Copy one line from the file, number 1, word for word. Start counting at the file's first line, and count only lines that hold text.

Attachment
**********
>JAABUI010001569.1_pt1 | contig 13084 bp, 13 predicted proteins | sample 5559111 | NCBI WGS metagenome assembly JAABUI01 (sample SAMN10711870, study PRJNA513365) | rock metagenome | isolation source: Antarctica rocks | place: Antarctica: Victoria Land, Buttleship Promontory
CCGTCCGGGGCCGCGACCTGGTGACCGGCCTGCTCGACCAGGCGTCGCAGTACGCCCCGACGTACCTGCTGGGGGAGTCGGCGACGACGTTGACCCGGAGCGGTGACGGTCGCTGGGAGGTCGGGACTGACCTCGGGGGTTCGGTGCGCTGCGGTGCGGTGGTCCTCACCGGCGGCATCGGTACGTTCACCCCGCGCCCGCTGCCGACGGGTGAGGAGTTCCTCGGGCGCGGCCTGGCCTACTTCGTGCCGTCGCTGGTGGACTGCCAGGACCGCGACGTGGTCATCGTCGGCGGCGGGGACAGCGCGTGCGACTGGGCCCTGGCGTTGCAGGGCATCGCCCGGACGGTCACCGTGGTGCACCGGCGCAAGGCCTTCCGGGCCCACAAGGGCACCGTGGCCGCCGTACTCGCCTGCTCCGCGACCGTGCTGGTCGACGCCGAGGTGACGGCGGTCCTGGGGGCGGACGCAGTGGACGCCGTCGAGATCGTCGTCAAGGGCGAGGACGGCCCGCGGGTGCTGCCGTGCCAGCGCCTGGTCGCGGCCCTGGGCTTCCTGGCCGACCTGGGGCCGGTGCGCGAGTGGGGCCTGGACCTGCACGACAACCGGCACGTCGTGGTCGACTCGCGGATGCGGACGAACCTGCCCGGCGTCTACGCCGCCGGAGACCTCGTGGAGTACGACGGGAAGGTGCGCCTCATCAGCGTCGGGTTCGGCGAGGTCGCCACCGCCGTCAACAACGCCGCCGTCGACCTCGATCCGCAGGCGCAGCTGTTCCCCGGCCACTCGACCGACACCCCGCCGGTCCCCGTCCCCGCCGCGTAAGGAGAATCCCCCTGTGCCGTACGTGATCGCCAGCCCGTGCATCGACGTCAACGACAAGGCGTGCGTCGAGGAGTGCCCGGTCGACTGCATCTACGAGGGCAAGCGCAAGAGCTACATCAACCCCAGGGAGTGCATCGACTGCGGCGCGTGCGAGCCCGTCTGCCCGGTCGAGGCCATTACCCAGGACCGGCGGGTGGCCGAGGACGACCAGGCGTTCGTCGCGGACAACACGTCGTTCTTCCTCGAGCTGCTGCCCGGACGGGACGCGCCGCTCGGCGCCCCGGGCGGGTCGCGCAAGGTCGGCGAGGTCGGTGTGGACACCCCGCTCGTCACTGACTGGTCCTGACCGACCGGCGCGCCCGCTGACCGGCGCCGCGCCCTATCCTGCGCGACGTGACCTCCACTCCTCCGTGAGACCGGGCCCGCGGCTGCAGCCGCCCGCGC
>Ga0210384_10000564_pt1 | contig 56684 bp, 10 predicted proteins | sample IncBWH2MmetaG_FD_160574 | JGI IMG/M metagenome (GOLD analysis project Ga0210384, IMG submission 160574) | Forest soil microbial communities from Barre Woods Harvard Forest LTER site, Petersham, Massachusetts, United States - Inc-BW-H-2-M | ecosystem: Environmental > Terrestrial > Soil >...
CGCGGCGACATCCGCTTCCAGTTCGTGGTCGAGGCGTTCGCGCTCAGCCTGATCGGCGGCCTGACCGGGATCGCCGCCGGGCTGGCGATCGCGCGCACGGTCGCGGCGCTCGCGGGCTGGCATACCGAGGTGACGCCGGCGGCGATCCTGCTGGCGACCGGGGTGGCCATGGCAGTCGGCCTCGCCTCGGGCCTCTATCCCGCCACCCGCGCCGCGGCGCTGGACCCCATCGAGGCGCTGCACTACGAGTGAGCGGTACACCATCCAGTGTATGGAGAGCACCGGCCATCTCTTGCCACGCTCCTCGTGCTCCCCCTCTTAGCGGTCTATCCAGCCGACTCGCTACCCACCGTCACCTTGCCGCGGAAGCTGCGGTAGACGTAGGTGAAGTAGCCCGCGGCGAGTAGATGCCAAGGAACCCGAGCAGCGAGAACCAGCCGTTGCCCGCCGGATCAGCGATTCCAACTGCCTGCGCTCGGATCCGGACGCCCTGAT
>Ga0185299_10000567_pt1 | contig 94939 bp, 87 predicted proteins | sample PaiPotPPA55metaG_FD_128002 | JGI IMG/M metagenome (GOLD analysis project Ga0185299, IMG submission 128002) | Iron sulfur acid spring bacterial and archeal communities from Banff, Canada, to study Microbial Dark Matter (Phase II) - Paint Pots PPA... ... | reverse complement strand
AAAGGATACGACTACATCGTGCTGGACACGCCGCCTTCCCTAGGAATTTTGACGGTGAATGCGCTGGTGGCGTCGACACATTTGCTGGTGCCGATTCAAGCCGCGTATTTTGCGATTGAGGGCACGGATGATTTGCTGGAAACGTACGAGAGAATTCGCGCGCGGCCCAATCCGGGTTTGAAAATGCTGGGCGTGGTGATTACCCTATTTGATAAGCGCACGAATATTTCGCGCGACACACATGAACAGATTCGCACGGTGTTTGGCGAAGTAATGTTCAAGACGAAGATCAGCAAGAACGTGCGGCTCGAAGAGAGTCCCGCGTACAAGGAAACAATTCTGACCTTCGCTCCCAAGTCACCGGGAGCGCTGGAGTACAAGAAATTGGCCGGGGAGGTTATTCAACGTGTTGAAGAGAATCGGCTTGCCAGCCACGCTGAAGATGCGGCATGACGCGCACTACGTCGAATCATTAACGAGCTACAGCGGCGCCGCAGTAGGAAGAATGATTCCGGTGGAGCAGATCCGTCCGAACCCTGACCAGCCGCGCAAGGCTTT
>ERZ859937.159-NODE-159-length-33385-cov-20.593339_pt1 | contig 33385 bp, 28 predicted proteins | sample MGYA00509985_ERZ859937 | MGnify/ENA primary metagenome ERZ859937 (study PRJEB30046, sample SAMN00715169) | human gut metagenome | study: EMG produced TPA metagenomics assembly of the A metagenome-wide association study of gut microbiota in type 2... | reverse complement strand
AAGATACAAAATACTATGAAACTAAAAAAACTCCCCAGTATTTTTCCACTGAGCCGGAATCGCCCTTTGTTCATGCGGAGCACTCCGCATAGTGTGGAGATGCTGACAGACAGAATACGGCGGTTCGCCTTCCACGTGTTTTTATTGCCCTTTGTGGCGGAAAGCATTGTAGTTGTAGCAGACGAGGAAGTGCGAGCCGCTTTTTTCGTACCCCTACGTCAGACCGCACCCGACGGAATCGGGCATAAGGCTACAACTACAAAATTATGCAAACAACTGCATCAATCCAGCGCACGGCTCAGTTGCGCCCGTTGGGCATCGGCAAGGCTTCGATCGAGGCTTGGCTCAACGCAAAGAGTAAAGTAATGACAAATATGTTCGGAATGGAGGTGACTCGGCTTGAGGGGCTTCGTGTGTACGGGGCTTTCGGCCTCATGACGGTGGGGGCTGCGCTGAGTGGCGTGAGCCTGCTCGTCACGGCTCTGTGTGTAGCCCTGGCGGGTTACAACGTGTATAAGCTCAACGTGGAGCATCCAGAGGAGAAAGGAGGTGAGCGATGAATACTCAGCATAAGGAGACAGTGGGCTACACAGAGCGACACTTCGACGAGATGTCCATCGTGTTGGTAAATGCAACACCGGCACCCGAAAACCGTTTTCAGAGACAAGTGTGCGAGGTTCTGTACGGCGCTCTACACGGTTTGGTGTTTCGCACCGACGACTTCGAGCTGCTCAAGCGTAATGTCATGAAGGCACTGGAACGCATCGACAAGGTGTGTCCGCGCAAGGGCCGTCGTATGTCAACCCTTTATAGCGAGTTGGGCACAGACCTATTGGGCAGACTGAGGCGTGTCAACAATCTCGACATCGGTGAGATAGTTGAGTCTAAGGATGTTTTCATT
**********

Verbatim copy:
>JAABUI010001569.1_pt1 | contig 13084 bp, 13 predicted proteins | sample 5559111 | NCBI WGS metagenome assembly JAABUI01 (sample SAMN10711870, study PRJNA513365) | rock metagenome | isolation source: Antarctica rocks | place: Antarctica: Victoria Land, Buttleship Promontory